Improper U-Turn, Speeding May Have Led to Motorcyclist’s Death in PCH Crash

Earlier this month, William O’Hara, a 36-year old motorcyclist was killed on the Pacific Coast Highway when his motorcycle collided when another vehicle made a U-Turn. O’Hara’s female passenger was severely injured in the accident.

Motorcycle accidents can be devastating, and at-fault parties may be held financially responsible through personal injury claim lawsuits. O’Hara’s family may be considering legal action against the driver of the vehicle, while his passenger may seek compensation to cover the costs associated with her injuries. Details about the accident – and who was at fault – are still coming to light. However, early reports indicate that O’Hara may have been speeding.

Two questions must be answered in deciding if O’Hara’s family and/or his injured passenger may recover damages. First, was the U-Turn the vehicle was in the process of making proper? Second, was O’Hara negligent in operating his motorcycle?

California U-Turn Laws

California imposes certain restrictions on when a vehicle may execute a lawful U-Turn. Most U-Turn related laws were implemented to ensure the safety of the driver of the vehicle making the turn, other drivers on the road, and nearby pedestrians. O’Hara’s family and his passenger may have grounds for a lawsuit if the other vehicle involved in the accident was executing an illegal U-Turn. There are many limitations on lawful U-Turns, which include:

Controlled Intersection U-Turns. U-Turns are prohibited at intersections where signs clearly indicate the prohibition.

Business District U-Turns. U-Turns are prohibited in business districts so long as they are made at clearly marked intersections or marked openings in the street. California defines a business district as a stretch of road where half of the properties within a 300-foot length are used for business purposes, or where an entire 600-foot length of one side of a street is dedicated to businesses.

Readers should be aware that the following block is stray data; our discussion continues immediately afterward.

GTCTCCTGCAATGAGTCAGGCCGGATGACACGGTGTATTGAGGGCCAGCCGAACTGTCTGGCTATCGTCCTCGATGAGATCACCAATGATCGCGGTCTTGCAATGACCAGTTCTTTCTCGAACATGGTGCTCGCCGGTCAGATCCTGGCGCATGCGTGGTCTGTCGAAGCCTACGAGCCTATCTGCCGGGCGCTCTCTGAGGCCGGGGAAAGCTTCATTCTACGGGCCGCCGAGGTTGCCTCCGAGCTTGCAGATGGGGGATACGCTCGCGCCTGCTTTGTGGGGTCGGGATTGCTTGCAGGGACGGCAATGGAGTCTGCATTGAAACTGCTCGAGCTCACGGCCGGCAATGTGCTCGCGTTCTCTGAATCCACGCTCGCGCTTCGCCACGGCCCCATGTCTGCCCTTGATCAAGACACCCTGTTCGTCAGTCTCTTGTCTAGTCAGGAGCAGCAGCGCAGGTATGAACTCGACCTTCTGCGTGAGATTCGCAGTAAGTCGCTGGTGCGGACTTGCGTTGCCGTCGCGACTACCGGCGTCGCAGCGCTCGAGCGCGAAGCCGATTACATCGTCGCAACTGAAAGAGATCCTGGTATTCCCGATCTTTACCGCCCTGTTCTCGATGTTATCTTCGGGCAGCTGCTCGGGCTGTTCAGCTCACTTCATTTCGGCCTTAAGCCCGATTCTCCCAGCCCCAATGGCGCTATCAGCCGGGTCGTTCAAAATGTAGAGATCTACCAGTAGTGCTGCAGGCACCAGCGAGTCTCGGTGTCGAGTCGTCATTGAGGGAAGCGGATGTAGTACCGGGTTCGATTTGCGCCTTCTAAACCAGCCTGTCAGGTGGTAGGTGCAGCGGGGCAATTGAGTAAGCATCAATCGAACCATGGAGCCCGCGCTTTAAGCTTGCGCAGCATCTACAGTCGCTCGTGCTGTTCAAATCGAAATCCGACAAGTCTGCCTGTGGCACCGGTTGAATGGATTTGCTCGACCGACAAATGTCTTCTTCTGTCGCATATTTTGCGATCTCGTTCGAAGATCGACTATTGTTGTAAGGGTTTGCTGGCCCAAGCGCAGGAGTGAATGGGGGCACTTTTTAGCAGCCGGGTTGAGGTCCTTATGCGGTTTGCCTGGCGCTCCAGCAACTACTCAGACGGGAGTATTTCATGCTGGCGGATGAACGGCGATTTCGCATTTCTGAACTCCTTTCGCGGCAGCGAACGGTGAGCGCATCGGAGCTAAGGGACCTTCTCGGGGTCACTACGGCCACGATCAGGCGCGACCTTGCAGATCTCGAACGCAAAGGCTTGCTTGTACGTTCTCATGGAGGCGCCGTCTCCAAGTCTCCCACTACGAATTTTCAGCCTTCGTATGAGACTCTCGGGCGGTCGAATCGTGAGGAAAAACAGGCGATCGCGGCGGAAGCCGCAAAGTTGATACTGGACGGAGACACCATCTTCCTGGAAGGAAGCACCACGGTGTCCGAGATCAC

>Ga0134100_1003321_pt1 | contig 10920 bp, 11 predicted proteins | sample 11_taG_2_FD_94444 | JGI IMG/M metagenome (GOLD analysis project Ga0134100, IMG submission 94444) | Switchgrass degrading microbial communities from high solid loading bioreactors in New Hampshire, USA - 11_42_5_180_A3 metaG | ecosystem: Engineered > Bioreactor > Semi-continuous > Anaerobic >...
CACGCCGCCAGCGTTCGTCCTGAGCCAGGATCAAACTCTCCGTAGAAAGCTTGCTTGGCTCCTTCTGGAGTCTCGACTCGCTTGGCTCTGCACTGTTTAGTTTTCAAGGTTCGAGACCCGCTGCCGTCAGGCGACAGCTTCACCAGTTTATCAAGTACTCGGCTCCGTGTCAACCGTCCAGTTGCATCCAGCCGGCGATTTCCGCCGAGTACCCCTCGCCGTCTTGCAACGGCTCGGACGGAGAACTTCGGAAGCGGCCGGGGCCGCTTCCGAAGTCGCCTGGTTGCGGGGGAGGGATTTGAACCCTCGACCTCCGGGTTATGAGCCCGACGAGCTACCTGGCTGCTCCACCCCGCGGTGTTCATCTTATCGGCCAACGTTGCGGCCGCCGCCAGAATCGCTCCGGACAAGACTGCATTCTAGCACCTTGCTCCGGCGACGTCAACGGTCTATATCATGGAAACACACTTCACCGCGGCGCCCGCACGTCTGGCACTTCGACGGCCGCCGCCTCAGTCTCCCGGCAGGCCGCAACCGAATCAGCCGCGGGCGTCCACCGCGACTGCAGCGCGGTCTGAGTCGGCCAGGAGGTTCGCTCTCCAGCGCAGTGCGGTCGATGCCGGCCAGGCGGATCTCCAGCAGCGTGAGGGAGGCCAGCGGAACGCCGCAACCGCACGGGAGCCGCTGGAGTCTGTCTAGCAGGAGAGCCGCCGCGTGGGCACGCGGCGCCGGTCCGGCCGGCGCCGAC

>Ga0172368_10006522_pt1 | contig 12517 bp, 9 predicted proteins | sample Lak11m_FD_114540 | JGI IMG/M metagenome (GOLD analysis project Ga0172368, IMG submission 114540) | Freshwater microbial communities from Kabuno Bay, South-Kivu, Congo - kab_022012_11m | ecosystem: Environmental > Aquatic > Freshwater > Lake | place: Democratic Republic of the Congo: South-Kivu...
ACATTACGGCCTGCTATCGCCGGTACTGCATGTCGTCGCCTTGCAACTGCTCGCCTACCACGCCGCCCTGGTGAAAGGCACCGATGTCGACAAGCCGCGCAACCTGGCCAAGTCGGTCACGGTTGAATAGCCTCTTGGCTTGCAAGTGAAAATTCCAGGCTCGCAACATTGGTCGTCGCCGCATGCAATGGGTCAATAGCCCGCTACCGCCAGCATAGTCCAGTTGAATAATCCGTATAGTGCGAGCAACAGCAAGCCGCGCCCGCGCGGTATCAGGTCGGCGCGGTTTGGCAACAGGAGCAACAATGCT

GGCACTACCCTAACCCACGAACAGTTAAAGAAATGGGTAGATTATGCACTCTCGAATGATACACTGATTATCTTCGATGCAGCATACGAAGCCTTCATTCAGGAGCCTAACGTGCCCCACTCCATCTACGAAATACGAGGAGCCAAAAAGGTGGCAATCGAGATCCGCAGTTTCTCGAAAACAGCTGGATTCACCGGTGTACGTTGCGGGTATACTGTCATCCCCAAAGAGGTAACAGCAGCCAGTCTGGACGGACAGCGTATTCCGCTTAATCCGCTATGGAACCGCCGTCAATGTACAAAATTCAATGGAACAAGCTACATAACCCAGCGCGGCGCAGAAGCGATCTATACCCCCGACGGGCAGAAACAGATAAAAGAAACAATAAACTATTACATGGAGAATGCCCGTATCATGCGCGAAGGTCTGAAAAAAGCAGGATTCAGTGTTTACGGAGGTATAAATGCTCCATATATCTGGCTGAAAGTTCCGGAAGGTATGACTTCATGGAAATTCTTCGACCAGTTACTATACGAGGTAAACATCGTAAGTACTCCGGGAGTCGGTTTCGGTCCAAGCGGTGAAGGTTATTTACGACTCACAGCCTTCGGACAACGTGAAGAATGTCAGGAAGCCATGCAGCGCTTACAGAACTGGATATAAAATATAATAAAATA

Residence District U-Turns. U-Turns are prohibited in residential districts when another vehicle within 200 feet – from either direction – is approaching.

Obstructed View U-Turns. U-Turns are prohibited on highways where drivers cannot see at least 200 feet in either direction. The object blocking the view may be fixed, such as a building or sign, or temporary, such as another car or vehicle.

The vehicle that struck Mr. O’Hara’s motorcycle was driving on the Pacific Coast Highway. If the driver’s view was obstructed – and he was unable to see Mr. O’Hara quickly approaching on his motorcycle – he or she may be liable for damages. However, their potential liability may be reduced if Mr. O’Hara was, as reported, exceeding the speed limit.

Comparative Negligence in California

California follows the doctrine of comparative negligence, which permits courts to allocate degrees of negligence to multiple parties. When an accident occurs, it is often unlikely for one party to be 100% at fault. Comparative negligence allows a plaintiff to recover damages from an at-fault party up to the percentage of which the party was at fault.

In the case of Mr. O’Hara, his family may be able to recover damages from the driver of the car with which he collided. However, if it is determined that he was, in fact, speeding, their recovery may be reduced by the degree to which the accident is deemed to have been his fault. If, for example, his family seeks $1 Million in damages, but it is determined that he was 30% at fault for the accident, the maximum a court would award is $700,000.

Damages in a California Personal Injury Lawsuit

Personal injury lawsuits can arise from a number of incidents, including motorcycle accidents. Wrongful death lawsuits are a type of personal injury claim that a family may bring after the loss of a loved one at the hand of another person. In the present case, Mr. O’Hara’s family may have grounds for a wrongful death lawsuit, while his passenger may be able to bring her own claim for damages. Generally, personal injury lawsuits may recover compensation including:

  • Economic damages including medical bills, lost wages, nursing or rehabilitation care, and property damage;
  • Non-economic damages including pain and suffering, mental anguish, and loss of consortium; or
  • Punitive damages.

Punitive damages would not be available in the lawsuits against the U-Turn driver in this case. These damages are generally prohibited entirely in wrongful death lawsuits and are only permitted in a handful of scenarios in other personal injury suits. In wrongful death lawsuits, punitive damages are only available if the defendant is convicted of a felony-murder. For all other personal injury lawsuits, a defendant must display malice, oppression, or fraud for a plaintiff to recover punitive compensation.

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